Things to Consider on That Ski Holiday

Skiing is a great activity all the family can enjoy, as I know from personal experience with my own children. Before long, they can be racing down red runs, leaving their more cautious parents behind! As a knee surgeon, I regularly see children (and adults) who have torn their ACL whilst skiing and need an operation to repair their knee, which I do using minimally invasive treatments I have helped to pioneer. However, these injuries are relatively rare, and luckily can be treated quickly and effectively to allow children to get back to their usual activities in a matter of months, and hopefully skiing in due course.

Preparation for a child’s first ski holiday
Whilst children don’t need to train before skiing in the same way as an adult, do make sure your child is in good physical condition. Skiing and snowboarding are strenuous sports that put heavy demands on muscles, tendons and ligaments in many parts of the body.

It is a really good idea to take them to a dry ski slope or indoor snow centre for a few lessons, so they get the feel of the boots and skis so know what to expect.

Make sure you enrol them in a good ski school, which is invaluable to help them gain confidence and progress on the snow. Instructors can educate beginners on the importance of a good warm-up and cool-down, properly fitted equipment, and safe skiing techniques.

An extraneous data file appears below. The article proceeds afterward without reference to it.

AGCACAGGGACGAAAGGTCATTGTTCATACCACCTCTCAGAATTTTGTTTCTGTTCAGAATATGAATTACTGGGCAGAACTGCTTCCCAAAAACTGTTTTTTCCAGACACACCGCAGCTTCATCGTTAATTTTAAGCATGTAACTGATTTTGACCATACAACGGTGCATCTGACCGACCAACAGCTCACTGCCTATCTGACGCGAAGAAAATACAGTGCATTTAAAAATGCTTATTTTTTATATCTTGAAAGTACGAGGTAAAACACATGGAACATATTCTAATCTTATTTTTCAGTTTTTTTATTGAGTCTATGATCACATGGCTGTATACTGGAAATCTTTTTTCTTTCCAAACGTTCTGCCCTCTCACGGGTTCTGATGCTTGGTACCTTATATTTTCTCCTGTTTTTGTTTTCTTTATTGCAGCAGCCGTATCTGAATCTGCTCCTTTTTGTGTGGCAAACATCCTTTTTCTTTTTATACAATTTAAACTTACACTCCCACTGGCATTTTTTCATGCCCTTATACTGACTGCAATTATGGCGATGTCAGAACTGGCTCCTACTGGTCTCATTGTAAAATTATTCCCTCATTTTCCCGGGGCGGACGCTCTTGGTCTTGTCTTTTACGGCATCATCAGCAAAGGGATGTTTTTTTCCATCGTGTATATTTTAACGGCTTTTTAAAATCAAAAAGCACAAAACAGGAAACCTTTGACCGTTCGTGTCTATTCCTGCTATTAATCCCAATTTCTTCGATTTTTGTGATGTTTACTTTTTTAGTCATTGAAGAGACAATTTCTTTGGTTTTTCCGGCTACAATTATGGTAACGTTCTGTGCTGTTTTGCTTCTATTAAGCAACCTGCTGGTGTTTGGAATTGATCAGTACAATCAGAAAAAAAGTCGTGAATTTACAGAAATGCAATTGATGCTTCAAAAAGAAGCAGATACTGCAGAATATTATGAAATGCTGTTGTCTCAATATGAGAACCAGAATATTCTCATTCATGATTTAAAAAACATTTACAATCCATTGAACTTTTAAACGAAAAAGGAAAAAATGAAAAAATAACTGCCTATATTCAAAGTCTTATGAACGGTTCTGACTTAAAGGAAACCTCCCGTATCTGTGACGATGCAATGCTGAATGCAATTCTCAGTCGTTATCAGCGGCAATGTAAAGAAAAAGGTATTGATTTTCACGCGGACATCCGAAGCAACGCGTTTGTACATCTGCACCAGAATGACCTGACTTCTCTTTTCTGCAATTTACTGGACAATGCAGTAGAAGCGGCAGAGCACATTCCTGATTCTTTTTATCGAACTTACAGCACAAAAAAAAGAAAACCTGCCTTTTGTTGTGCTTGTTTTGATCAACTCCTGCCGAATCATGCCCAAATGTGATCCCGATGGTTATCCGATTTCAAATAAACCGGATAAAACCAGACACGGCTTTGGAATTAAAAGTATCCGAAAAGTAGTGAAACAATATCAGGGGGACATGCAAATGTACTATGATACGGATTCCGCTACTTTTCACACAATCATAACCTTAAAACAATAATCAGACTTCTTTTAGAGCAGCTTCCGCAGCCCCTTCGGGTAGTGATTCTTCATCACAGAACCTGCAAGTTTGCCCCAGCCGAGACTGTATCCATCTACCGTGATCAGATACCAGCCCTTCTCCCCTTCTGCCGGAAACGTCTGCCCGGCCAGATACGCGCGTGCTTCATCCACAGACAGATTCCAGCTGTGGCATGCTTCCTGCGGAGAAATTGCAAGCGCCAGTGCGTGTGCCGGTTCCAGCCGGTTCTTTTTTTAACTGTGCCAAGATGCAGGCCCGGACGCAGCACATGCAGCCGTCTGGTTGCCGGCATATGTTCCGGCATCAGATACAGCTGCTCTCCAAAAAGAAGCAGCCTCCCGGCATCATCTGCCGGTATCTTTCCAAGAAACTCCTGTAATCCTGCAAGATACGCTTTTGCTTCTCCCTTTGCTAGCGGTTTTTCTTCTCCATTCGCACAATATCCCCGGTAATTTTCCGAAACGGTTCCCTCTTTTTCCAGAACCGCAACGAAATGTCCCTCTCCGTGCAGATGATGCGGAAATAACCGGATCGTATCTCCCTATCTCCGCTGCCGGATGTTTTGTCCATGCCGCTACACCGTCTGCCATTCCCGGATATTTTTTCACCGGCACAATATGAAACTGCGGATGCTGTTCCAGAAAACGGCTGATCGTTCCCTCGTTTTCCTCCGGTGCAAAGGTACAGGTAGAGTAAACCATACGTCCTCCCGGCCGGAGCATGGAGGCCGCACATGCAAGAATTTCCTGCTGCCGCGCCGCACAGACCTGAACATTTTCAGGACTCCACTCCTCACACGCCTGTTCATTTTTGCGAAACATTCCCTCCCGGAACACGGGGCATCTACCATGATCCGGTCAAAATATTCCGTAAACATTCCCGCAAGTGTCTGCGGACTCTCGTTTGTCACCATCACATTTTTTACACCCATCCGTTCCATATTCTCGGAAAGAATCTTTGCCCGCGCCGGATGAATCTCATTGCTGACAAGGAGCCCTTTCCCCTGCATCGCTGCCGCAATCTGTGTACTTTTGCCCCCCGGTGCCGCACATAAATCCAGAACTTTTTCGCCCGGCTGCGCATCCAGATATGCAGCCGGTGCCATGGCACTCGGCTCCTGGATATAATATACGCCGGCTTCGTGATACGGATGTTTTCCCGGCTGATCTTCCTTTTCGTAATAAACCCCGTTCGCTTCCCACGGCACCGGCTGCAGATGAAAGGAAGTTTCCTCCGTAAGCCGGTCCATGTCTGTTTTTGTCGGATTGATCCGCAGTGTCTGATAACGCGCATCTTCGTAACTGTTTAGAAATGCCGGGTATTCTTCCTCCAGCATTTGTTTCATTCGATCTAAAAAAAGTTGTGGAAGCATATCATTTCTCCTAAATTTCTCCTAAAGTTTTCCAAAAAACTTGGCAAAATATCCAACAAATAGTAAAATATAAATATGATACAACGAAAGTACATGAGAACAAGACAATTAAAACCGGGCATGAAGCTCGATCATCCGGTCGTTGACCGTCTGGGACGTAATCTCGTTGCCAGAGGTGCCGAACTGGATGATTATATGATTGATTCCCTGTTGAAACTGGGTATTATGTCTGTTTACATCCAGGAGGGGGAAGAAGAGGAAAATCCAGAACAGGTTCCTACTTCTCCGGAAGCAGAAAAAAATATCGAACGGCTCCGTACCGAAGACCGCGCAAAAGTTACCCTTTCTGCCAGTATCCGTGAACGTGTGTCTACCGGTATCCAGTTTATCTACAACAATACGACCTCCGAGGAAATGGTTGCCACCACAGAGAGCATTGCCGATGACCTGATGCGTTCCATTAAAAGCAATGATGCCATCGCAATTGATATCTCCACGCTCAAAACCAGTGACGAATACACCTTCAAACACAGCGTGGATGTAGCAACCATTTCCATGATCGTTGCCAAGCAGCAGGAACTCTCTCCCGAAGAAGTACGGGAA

Don’t be tempted to overdo things on the first few days. Injuries often occur when children are tired. Skiing uses different muscles to other sports and children’s bodies they need a chance to rest after ski school.

Once they have progressed from the nursery slopes and you start skiing as a family, make sure your children avoid terrain that is beyond their ability and have routine rest breaks with rehydration and snacks. It is also important to teach your children about the danger of going too fast on skis and about sticking to the pisted areas.

Make sure your child knows how to handle a fall. Skiing and snowboarding injuries commonly occur when you try to avoid a fall or brace yourself against a fall.

More experienced skiers
Always start the day with some stretching exercises and take a few warm-up runs on gentle terrain before moving to steeper slopes.

As children progress and, as I’ve found, overtake their parents in speed and ability, don’t be tempted to let them ski or snowboard alone. Do make sure they have a piste map and are familiar with the ski area and the terrain in case you get split up.

Make sure your children ski and snowboard only in areas matching their ability. Skiers and snowboarders get hurt when they are going too fast and lose control.

Ensure they drink plenty of fluids and eat nutritious food throughout the day and encourage them to take breaks and to stop when they get tired.

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